Seriously, my bedroom looks like Splatoon.

Instead, I thought I'd share with you all some of my pixelbead works. For those unaware, these designs are made from "Perler" beads. You can use them to create 1:1 replicas of videogame sprites. You may have seen them around the Information Superhighway.
Each bead is 5mm, so as you can imagine, pieces tend to scale up in size pretty rapidly. The large character portraits below are about 13' x13' for example, even though they're based on GBA sprites.
It is a painstaking process to find the correct colour palette, then construct it, bead by bead, before finally fusing it together under an iron, whilst keeping the whole thing from falling apart.

Anyway, I have been doing this for several years now, though things have slowed down as of late.
Hope you see someone you like. These are either representation of original sprites or of others' customs:

I have an abundance of others, which I can post some other time. But hope you enjoyed this technicolour trip.
Now, I must return to my germ-ridden realm of bad medicine and steam baths. Adios.

Thanks a lot for taking the time to check out my humble tributes to these great games and characters
Are you a fan of pixel art, or maybe a pixel artist yourself? Do you have a favourite set of classic sprites? Visuals that perhaps instantly teleport you back to your childhood. There are many indie-games that utilise classic pixel art, which are your faves?

The floor is open, so grab the mic, friends..

(^ This Boo's for Dreamweaver, In honour of his nefarious nocturnal activities)


5:30 AM on 05.29.2015

Easy Ammunition: How no good comes from Hatred

Since I first watched its infamous debut trailer, which seems like an age ago, I was not a Hatred fan. Many people weren't, and I personally thought that was refreshing.

As violent as videogames can be, and often are, it was comforting to see entire communities take to the internets to lambast the actions of the game's protagonist (antagonist?) as he swept his way through the suburbs, murdering wave upon wave of pleading civilians and hapless cops, fueled by little more than an exaggerated "Fuck the World" mindset, usually held in reserve for angsty teens having just fought with their parents. We are always being told that we, as gamers, have become desensitised to violence, and the disgusted outrage at Hatred went someway toward addressing that issue.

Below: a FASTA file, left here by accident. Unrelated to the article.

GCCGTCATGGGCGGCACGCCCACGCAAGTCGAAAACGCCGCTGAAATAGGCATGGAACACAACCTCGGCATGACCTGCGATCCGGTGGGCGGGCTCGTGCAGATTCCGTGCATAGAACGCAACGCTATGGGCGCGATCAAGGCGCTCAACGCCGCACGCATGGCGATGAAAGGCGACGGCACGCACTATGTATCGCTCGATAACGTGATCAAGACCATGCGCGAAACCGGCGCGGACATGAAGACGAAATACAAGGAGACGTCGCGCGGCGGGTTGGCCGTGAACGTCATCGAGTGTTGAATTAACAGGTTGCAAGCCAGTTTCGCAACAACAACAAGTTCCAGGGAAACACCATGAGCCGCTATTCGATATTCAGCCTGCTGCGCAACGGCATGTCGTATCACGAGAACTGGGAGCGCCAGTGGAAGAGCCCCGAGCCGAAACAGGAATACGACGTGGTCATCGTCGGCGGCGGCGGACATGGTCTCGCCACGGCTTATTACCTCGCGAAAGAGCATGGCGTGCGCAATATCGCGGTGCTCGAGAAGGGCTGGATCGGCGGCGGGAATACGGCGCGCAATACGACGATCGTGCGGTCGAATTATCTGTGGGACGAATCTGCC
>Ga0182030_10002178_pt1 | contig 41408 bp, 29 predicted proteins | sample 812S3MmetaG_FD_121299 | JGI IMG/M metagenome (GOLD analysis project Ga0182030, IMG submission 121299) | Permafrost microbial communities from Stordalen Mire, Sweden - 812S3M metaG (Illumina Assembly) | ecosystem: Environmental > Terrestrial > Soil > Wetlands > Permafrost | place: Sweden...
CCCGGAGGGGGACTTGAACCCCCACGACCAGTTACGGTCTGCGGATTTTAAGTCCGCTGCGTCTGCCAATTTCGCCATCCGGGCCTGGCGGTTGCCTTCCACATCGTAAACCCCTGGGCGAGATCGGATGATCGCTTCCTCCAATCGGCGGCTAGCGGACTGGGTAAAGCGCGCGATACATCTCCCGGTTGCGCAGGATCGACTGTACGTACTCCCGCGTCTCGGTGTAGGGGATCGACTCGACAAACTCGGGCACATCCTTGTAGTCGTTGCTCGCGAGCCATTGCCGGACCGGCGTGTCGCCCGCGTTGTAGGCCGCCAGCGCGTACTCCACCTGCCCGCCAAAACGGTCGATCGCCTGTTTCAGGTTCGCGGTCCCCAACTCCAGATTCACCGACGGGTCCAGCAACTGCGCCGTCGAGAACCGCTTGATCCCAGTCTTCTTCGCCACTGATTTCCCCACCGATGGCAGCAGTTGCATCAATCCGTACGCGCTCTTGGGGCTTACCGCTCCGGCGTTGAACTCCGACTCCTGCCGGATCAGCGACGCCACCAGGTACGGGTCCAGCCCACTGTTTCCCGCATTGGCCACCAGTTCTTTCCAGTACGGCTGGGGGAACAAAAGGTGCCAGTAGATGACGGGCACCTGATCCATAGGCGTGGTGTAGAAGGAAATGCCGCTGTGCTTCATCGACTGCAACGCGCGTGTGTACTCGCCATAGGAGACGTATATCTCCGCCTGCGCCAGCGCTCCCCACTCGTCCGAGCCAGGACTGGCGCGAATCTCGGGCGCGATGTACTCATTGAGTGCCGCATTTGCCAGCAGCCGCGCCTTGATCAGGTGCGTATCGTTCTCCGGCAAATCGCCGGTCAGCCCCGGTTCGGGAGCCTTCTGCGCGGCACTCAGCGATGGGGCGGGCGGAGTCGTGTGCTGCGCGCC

I don't like Hatred, I find its gleeful murder of innocents deplorable and its Nu-Metal mentality cliched and childish. As Darren Nakamura put it succinctly: "Hatred is gross." Plus, I tried to watch that seven minute gameplay video posted on Chris Carter's review, and I was bored as fuck by it.
In the game's favour, it has good atmospheric lighting, and the physics seem very solid, but I could also say that about Sonic Boom.
Wait...No I couldn't.

Hatred's actual offence, the one that does disappoint me, is the potential harm it can do to us all as an already vilified community of gamers.
I took a ton of shit off of people throughout my childhood for being into videogames. I was labelled by school-friends and family members alike as being a outcast at best and a massive dork at worst. This was in the late 80s/early 90s, way before the days of "geek chic" sold out comic-cons and billion dollar Marvel movies.
As I got older, these labels became more sinister, and being mocked in the playground matured into being mocked on the news, hearing straight up lies about how I was now this "basement dwelling weirdo", someone who lived purely to destroy. As the years passed I went from wanting to murder innocent women in Night Trap to lavisciously drooling over all that sodomy in Mass Effect.

All gamers supposedly lived in this fantasy world where we couldn't make friends, couldn't get laid, and never saw the sun, roundly heralded by news, sitcoms and movies as pathetic loners to be ridiculed and ignored.